The same running workout feels harder on a hot day than on a cool one, and it’s not just your imagination. We really do slow down in the heat — at least until we’ve adapted to it — and it’s possible to calculate exactly how much.
Photo by bark.
The temperature calculator at Runners Connect is built with race times in mind, but it works just as well for figuring what’s up with your everyday run. Today, for example, I missed my early morning run and made it up later in the day in the 26 degree heat. The calculator tells me that at my speed, about 10 minute miles, I should expect each mile to take about 15 seconds longer today than it did on a 65-degree morning last week.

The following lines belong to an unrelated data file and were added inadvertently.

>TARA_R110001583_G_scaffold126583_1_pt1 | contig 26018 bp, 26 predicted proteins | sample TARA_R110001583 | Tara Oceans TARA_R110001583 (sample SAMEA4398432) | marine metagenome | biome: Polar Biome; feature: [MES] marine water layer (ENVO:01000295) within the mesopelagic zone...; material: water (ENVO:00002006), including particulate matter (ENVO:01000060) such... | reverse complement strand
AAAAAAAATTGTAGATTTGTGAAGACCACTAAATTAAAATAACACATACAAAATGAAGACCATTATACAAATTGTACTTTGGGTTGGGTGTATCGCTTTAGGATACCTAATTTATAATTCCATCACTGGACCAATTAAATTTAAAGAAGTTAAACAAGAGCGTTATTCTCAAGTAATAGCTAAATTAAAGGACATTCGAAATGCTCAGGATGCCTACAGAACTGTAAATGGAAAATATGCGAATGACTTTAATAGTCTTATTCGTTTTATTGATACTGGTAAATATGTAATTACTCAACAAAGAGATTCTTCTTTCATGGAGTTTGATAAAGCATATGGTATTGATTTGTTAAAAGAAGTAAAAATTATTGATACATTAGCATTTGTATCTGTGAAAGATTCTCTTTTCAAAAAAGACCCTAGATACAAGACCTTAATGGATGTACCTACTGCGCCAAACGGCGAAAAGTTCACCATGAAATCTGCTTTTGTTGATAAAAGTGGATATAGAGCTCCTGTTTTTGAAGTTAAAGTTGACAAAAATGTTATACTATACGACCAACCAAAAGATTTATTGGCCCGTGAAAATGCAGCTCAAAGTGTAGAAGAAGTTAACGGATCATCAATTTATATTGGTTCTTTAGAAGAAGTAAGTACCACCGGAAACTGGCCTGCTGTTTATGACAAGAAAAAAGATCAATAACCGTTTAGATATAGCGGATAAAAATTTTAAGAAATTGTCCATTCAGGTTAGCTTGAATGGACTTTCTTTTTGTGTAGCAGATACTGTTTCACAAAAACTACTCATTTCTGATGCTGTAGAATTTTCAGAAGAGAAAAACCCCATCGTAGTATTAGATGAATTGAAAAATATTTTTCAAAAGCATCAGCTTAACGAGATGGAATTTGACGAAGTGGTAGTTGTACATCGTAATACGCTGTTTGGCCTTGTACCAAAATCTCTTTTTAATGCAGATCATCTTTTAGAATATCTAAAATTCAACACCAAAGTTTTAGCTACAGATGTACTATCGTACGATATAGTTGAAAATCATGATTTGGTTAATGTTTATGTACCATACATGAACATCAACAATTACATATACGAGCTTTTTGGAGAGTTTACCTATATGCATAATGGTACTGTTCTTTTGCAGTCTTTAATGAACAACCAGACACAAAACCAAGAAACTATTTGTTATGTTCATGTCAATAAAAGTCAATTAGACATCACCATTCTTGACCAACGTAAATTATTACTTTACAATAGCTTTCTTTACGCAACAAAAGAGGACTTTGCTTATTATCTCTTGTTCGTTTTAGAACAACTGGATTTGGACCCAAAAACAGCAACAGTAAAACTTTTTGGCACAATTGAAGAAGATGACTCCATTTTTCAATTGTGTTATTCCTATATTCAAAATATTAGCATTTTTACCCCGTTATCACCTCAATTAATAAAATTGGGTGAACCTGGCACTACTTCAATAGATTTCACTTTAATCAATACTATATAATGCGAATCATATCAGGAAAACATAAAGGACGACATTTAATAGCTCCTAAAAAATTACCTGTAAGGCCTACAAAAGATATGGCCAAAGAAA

The heat of an 26-degree day adds 20 per cent to your time compared to your pace on an 8-degree day, while a 21 degree day only adds 7 per cent. That means your exact slowdown will depend on your original time. Because it’s a hassle to do percentage maths with minutes and seconds, this calculator is a handy tool.
Humidity above 60 per cent will slow you down even further, but that’s not reflected in the temperature calculator. Take it easy out there on hot days, and don’t be disappointed if your runs aren’t as fast as usual.
Temperature Calculator [Runners Connect]